It's MAD SCIENCE!!!!! day on Scientopia, so I thought I'd go a little steampunk-horror on you and talk a bit about the early far-from-halcyon days of American librarianship.
If you ask me (which you didn't), early American librarianship was an excuse for younger sons of Boston brahmins to proclaim that they were too doing something appropriately genteel and productive with their lives. Some of their names live to this day: Bowker, Barnard (as in "College"), Cutter (as in "number").
Yet the most famousest of them all wasn't a Boston brahmin. In fact, the Boston brahmins of the time spurned him repeatedly as just too gauche and moneygrubbing for words. His name? Melvil Dewey.
Er, Dui. One of the bees in Dui's bonnet was English spelling reform. He, er, didn't get very far with that one. But it was terribly mad-scientist of him. So was his dogged evangelism of the metric system—we all know how far that's gotten. He did invent and successfully shepherd to broad adoption a couple of monsters that stalk librarianship to this day: the Dewey Decimal System (never "Dui Decimal" for some reason), and the card catalog.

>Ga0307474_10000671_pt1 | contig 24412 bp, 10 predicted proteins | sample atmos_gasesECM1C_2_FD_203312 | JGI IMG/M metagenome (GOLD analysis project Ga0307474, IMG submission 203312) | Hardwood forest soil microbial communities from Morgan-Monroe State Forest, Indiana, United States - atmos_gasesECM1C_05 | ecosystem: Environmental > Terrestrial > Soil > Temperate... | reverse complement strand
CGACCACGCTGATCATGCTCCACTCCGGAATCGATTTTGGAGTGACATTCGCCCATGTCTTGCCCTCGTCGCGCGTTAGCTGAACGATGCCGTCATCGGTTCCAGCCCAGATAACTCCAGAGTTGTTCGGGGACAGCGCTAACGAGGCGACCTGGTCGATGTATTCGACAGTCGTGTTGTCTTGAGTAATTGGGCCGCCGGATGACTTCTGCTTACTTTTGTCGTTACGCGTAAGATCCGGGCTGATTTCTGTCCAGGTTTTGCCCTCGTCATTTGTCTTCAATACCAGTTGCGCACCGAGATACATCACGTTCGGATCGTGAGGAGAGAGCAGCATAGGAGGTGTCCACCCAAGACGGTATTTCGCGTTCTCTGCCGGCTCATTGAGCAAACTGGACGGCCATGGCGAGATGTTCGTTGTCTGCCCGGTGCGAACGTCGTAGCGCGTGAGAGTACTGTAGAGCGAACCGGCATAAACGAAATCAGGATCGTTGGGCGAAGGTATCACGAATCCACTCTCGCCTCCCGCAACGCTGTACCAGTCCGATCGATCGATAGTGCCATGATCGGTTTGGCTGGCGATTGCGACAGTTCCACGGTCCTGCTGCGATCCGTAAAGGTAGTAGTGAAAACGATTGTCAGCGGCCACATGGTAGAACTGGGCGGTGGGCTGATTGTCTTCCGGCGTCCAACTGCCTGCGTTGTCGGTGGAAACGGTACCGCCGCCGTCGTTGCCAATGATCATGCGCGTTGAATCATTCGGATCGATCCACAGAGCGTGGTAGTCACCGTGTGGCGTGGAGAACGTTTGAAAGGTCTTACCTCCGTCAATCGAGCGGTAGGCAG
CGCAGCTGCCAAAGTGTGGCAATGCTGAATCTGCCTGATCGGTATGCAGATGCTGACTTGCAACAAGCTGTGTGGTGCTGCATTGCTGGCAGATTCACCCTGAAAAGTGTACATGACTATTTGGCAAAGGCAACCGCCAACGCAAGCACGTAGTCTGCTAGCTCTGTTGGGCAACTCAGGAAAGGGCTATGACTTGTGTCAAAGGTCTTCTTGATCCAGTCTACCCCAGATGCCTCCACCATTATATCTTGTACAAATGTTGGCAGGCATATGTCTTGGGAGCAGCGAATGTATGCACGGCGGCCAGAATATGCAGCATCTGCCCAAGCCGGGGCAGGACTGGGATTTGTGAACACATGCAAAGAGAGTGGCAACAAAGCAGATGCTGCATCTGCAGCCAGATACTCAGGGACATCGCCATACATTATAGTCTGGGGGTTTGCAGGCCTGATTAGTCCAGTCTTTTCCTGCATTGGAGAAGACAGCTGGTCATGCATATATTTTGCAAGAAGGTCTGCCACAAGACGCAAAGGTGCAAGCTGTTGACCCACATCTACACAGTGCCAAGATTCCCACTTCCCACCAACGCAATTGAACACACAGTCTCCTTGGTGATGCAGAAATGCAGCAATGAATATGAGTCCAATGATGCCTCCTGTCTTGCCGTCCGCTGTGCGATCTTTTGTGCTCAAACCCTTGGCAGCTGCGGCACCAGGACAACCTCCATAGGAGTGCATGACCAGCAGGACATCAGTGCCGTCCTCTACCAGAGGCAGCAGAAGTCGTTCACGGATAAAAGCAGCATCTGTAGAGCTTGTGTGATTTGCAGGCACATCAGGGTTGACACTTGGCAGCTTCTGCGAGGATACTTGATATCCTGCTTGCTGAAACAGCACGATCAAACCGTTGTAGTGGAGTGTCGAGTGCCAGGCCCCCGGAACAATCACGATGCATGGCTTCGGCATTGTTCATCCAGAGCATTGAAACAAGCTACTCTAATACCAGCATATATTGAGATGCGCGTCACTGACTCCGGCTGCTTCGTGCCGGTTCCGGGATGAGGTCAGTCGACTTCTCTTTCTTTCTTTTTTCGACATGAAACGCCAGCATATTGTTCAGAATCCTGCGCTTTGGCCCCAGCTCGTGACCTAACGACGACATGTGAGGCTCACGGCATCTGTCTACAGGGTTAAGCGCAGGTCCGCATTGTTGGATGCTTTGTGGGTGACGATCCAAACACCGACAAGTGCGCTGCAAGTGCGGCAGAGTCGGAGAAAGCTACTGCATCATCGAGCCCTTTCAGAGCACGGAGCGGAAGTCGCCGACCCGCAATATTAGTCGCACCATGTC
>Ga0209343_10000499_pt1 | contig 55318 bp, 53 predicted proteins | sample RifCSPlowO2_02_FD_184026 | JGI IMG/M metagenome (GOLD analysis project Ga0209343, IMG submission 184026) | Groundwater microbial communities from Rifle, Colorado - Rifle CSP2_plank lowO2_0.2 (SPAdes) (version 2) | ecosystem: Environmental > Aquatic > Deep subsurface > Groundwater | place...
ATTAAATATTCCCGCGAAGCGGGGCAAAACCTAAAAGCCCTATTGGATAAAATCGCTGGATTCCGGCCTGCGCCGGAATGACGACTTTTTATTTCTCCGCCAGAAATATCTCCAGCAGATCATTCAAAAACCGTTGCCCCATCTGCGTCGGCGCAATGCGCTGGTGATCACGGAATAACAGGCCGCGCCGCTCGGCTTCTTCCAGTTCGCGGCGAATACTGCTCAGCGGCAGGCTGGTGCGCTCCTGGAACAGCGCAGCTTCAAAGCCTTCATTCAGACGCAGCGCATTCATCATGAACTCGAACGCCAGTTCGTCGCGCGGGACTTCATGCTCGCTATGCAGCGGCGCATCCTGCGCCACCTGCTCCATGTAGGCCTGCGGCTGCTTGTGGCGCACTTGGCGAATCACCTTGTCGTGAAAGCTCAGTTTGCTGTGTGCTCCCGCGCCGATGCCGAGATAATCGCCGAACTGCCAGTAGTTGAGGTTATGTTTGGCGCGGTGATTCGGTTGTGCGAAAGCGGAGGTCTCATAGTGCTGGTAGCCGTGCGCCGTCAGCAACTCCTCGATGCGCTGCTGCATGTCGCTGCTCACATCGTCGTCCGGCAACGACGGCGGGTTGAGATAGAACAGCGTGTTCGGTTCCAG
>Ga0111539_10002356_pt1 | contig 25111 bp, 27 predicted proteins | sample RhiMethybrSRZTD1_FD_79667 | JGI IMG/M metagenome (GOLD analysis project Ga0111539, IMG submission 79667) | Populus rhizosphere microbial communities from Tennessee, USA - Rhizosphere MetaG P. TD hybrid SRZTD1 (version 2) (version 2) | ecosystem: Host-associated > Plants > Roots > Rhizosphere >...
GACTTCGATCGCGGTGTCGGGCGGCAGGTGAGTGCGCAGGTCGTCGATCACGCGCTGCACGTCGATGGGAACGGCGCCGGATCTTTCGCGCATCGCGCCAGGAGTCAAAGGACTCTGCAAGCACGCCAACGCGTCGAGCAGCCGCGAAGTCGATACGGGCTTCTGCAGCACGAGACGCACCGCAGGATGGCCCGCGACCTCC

His idea of labor (in marked contrast to his oversea contemporary William Morris) was unsentimental to an extreme, even rather dehumanizing. If he'd had Igors or Oompa-Loompas, he would have loved them. He tried to start the first temporary agency for unemployed Boston-brahmin types, all in the name of "efficiency." (It didn't go well, leaving him in serious debt.) He started the first library school specifically for women, his argument being that women were nice and worked cheap. Of course there would be a man leading the library, because how could it be otherwise? but the worker bees could all be women, and that would be wonderful.
Here's the thing, though. Women swarmed all over sexist-pig Dewey, er, Dui. His college landlady financed one of his first ventures. He won his wife over the active courting of another man, and she stayed faithful to him even when he, er, didn't return the favor. There's all kinds of suspicious-looking stuff in his life history, often involving his secretaries. (If you're interested, I recommend Dee Garrison's Apostles of Culture. Very good book, very readable.)
I can think of only one explanation for all this.
Dui was a vampire. Of course.
I, of course, am a zombie: